Pearl onions are also used in recipes like succotash and onion relish because of their sweet, mild flavor and their attractive, diminutive size.

    Bermuda Onion

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    A big onion with a mild flavor and white flesh. Bermuda onions are believed to be of Italian origin.

    Boiling Onion

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    A small thin-skinned onion that is good for stew recipes.



    Brown Onion

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    The British name for a yellow onion.


    Cipollini Onion

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    A rich, sweet, flying saucer shaped onion from Italy.


    Egyptian Onion

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    Also known as top onions, tree onions, walking onions or winter onions, these onions are very strong flavored.
    Their green stalks are also edible.


    Fresh Onion

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    Also known as spring or summer onions, these onions come in yellow, white or red varieties. They are available between March and August and have thin, light colored skin.
    They are sweet and mild because of their high water content. This high water content also makes them susceptible to bruising.
    Fresh onions have a delicate flavor, which is suited to salads and lightly cooked recipes.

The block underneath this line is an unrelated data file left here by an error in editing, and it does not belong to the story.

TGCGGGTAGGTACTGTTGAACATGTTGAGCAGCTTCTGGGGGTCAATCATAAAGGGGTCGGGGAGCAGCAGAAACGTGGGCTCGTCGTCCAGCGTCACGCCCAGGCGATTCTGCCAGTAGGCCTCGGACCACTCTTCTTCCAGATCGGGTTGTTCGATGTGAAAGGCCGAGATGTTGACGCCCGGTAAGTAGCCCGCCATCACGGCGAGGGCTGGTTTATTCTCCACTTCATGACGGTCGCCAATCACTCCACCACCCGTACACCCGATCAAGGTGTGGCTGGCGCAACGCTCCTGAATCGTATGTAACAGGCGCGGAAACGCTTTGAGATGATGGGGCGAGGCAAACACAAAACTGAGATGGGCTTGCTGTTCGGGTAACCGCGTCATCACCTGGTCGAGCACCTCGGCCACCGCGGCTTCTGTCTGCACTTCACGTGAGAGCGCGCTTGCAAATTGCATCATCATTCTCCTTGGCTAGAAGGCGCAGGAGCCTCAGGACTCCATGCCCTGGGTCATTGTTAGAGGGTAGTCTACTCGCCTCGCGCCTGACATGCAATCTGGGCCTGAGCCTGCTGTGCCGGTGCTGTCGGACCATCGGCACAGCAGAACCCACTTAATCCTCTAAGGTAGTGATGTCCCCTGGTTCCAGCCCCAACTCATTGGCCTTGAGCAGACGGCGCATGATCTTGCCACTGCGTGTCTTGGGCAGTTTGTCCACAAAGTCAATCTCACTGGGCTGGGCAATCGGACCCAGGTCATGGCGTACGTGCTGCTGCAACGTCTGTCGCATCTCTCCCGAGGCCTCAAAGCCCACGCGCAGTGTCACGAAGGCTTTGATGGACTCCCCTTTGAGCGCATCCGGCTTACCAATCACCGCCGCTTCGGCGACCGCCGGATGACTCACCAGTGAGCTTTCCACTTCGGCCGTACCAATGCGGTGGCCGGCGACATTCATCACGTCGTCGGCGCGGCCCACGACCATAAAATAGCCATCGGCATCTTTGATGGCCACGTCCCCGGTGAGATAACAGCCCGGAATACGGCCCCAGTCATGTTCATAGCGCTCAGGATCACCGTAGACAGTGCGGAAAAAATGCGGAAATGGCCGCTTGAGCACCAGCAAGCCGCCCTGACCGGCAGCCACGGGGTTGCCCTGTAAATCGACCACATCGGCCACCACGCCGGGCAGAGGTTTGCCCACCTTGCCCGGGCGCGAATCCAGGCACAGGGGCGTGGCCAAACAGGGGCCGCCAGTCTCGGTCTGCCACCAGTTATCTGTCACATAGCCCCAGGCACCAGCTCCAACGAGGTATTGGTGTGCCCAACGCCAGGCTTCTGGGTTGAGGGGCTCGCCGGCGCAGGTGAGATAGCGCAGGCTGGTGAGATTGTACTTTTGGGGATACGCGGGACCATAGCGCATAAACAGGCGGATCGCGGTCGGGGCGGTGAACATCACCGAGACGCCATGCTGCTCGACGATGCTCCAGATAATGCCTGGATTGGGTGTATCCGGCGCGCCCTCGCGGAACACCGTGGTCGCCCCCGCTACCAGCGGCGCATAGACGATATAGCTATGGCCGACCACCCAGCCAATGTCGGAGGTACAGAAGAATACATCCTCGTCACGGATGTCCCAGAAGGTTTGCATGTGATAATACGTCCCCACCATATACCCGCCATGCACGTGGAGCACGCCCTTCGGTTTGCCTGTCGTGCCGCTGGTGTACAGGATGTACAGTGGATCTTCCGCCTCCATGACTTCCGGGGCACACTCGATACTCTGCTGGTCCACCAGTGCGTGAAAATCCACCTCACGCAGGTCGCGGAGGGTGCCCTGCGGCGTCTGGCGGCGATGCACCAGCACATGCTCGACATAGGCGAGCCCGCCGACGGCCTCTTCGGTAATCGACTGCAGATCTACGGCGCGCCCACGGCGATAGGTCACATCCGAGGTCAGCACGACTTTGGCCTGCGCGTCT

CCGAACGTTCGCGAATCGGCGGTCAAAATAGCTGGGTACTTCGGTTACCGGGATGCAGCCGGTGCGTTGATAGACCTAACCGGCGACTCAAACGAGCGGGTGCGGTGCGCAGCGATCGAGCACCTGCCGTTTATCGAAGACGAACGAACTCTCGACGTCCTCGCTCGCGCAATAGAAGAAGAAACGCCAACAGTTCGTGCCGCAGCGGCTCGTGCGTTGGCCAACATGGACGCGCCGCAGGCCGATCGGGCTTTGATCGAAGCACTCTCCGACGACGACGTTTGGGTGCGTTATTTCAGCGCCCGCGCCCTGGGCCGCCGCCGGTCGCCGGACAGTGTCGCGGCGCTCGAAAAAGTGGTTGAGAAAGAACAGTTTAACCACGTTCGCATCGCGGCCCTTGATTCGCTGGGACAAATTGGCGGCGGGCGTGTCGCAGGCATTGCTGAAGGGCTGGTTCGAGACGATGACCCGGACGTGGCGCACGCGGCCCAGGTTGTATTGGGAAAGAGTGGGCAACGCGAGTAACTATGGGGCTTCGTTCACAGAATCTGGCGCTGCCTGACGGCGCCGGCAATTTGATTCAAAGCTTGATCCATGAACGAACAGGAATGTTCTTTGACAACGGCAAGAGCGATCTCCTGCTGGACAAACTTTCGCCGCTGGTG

Green Onion

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    These small, young onions are harvested when their shoots are still green.
    They can be chopped and used as a topping or an ingredient. Green onions are used interchangeably with scallions, which are another variety of green onion.


    Leeks Onion

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    The leek is a mild flavored, pale green and white member of the onion family. The edible part of the leek, also known as the stalk or stem, is a bundle of leaf sheaths.
    Leek should be fried, because boiling makes them mushy. They can also be eaten raw or used to make leek soup.
    Their flavor can be compared to a cross between onion and cucumber. Wild leeks are very different and their pungent taste is like onions and garlic together.
    You can use wild leeks in the place of onion and garlic in a recipe.


    Maui Onion

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    These sweet, juicy onions have a golden yellow skin. They are grown on the Island of Maui, Hawaii, and have a high water content.
    Maui onions can weigh between ½ lb and ¾ lb and they are shaped like flattened globes. They are available from